mind adventures

an experimental theatre company set up in sri lanka in 1999.

the daily mirror review

Vincent Poturica reviews The Travelling Circus (published in the Daily Mirror in December 2009)

The Travelling Circus in Review

By Vincent Poturica

It’s closing night for The Traveling Circus at the outdoor Nuga Sevena Theatre and the rain is falling fast and sharp.  Already beautiful and strange with trees sprouting from its center, the Nuga stage appears supernatural now that its long limbs and roots are casting even longer shadows across the tent stretched tight as a drum skin to keep the audience dry.  Unfortunately, the tent also amplifies the music of the downpour which only grows louder as the tropical storm rages above.

But the show must go on.

And thankfully it does with Tracy Holsinger (the production’s director and narrator) introducing the large crowd to the Village of Fat Hopes, located far north in a mythical jungle, where a young boy speaks a language no one understands, a language of numbers.

Like a medieval troubadour, Holsinger as the storyteller immediately alerts the audience to the Circus’ fairytale structure, a narrative frame that allows the play freedom to move between the fantasy of a Boy speaking in maths (played with passion you can feel by Ruvin de Silva) to the much darker and very real political critique of the plight of so many in Sri Lanka’s North who have been plagued by violence and forced encampment.

A post-modern fable, the Circus takes the spectator on a tour of the recent past and potential future of those who have been displaced by war, weaving a marvelous, tangled web of Island folklore, Western pop culture, ancient and recent Sir Lankan history, and striking visuals that mirrors the uneven patchwork of a 21st world.

Bright colored lights swarm and then disappear and then swarm again as the thunder of bombs shakes from audio speakers.  Guerillas and soldiers wearing colored masks strike obscene postures as they battle.   Villagers sing and waltz between caution signs warning of hidden land mines.  A Bird (played with flair and agility by Brendan Ingram) squawks, “The roof, the roof, the roof is on fire!” to the blaze swallowing the Village.  A “Lying Lizard” (played with dexterity and humor by Prasad Pereira), slithers on the ground and scales a tree, croaking what could be the theme song of post-conflict denial – “Once I was incarcerated, now I am liberated – oh, jubilation – oh jubilation,” to the ashes.

This is wickedly funny, but also quite devastating as the refugees; the IDPs (renamed by the Circus, Ignored Defeated People, Innocent Deceived People, and Ignorant Disillusioned People respectively) crouch and huddle in fear of more explosions to come.  A guard (also played by Ingram) sings, ““Would you like some burning love, how about some chocolate, maybe some cholera?  Ice-Ice Baby” to the refugees as they hand over their belongings to the IDP Camp’s aptly named Director, Mad Auntie (in my humble opinion the play’s stand-out performance by young Subha Wijesiriwardena).  This is irony with a razor’s edge.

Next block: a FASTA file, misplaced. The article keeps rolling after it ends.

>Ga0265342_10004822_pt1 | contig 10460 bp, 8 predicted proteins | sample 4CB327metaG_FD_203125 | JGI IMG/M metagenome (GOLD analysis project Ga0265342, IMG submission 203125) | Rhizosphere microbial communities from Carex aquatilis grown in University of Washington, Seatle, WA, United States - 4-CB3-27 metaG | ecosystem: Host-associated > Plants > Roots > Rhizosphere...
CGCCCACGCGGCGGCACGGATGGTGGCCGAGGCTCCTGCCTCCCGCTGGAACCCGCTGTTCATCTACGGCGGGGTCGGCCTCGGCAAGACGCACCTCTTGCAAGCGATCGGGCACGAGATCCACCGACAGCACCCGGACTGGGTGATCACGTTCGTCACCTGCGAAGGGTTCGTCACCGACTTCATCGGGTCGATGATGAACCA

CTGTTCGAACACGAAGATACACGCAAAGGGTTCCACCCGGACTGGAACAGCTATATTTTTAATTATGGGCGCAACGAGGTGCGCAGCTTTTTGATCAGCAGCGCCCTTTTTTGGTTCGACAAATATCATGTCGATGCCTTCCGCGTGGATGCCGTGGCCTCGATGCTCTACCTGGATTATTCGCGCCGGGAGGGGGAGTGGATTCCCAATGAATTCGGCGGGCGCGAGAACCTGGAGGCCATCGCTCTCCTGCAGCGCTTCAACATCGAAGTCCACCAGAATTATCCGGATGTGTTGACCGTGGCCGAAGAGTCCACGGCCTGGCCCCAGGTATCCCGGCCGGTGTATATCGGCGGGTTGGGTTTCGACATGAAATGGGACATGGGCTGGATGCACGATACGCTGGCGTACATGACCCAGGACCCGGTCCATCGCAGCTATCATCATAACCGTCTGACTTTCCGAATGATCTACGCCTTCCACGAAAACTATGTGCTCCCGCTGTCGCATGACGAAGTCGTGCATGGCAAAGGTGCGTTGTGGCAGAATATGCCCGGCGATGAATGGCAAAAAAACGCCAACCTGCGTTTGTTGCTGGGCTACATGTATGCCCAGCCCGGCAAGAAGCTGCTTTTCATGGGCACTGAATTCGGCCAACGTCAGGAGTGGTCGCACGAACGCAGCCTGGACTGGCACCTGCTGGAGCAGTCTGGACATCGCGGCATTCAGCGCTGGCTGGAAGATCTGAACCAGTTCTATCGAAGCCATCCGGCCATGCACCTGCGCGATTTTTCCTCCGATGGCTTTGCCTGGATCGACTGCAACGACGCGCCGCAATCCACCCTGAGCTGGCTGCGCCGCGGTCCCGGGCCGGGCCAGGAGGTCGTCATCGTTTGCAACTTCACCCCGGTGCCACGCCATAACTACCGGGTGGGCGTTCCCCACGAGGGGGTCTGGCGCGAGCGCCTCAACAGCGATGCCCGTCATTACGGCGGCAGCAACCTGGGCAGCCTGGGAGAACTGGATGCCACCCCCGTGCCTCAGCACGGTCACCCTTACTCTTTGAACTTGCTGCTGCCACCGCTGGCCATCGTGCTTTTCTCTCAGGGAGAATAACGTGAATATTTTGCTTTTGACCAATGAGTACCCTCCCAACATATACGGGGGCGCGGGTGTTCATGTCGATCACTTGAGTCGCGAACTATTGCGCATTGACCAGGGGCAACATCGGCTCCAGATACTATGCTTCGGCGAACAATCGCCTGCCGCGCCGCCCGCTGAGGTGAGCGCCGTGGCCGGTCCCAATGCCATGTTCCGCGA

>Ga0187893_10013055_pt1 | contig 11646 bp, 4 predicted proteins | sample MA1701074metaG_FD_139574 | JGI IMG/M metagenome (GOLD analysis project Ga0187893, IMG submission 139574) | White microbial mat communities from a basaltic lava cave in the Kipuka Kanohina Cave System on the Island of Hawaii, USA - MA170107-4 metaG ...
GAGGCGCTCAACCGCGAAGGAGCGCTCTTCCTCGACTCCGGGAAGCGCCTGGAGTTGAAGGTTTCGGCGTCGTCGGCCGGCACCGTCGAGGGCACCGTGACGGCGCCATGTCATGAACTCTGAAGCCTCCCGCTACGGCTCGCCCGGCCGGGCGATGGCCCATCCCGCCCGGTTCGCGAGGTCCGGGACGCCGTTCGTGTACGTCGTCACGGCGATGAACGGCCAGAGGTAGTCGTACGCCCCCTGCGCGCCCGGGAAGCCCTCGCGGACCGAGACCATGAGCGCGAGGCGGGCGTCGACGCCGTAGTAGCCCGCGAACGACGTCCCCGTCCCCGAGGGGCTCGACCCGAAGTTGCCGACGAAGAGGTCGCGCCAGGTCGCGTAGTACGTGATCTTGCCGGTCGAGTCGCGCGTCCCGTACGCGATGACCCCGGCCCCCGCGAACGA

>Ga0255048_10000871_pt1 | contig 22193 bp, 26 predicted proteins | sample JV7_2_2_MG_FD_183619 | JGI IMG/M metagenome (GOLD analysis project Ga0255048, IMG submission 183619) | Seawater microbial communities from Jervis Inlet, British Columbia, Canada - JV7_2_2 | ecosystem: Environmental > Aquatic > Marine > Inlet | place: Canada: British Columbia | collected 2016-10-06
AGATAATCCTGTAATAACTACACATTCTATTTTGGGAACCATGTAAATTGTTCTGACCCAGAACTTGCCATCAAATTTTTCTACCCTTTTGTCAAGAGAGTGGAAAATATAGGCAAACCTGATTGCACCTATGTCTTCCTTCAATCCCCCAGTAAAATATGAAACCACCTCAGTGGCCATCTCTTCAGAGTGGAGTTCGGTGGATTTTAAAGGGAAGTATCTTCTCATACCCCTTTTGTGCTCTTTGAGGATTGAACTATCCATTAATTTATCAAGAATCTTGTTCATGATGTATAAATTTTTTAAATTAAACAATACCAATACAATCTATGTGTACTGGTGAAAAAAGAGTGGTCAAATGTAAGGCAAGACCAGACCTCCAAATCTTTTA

Like the ground-breaking theater of the late German dramatist Berthold Brecht (who Holsinger admits a debt), the Circus never allows its audience the comfort of falling into the easy dream of a more traditional storyline.  Rather the play assaults the viewer with bizarre songs, dances, and placards, with characters transforming into animals, forcing you to make sense of the 30-plus-years of war that finds its proper metaphor through a child’s eyes as he attempts to express the horror that he lives through a numbered language no one understands.

Later, neon panels scrawled with question marks hang from the trees.  The refugees squint and scratch their heads as they read aloud, “Is war wholesale?  Does war make an offer of hope?  Is Truth a Regugee?”  Soon the Mad Auntie arrives and in a fit of anger convicts the Boy’s uncle (played with grace and sympathy by Gihan de Chickera) as the questions’ mastermind.  We never see him again.

The Boy survives and through a series of events becomes Prime Minister.  His first mandate – a question tree in every village.  The first question, “What do you think of the current situation in the country?”

A bit heavy-handed, yes, but certainly pointed as the Circus takes a giant, giant step in the direction of a more creative, challenging, and, frankly, essential theatre in Sri Lanka.

Its greatest triumph though may have been its reception by a group of professionals from various South Asian countries, enjoying a study break from a course in psycho-social work for developing nations.  One of these students, a young Nepali woman commented, “It was very well done. The theme of being a refugee, of political repression translates to our own countries, you feel it.”  Her colleagues, a half-dozen or so, nodded in agreement.

Bravo, Circus, you have transcended geography – you have made your audience “feel” – the fundamental markings of vital art.

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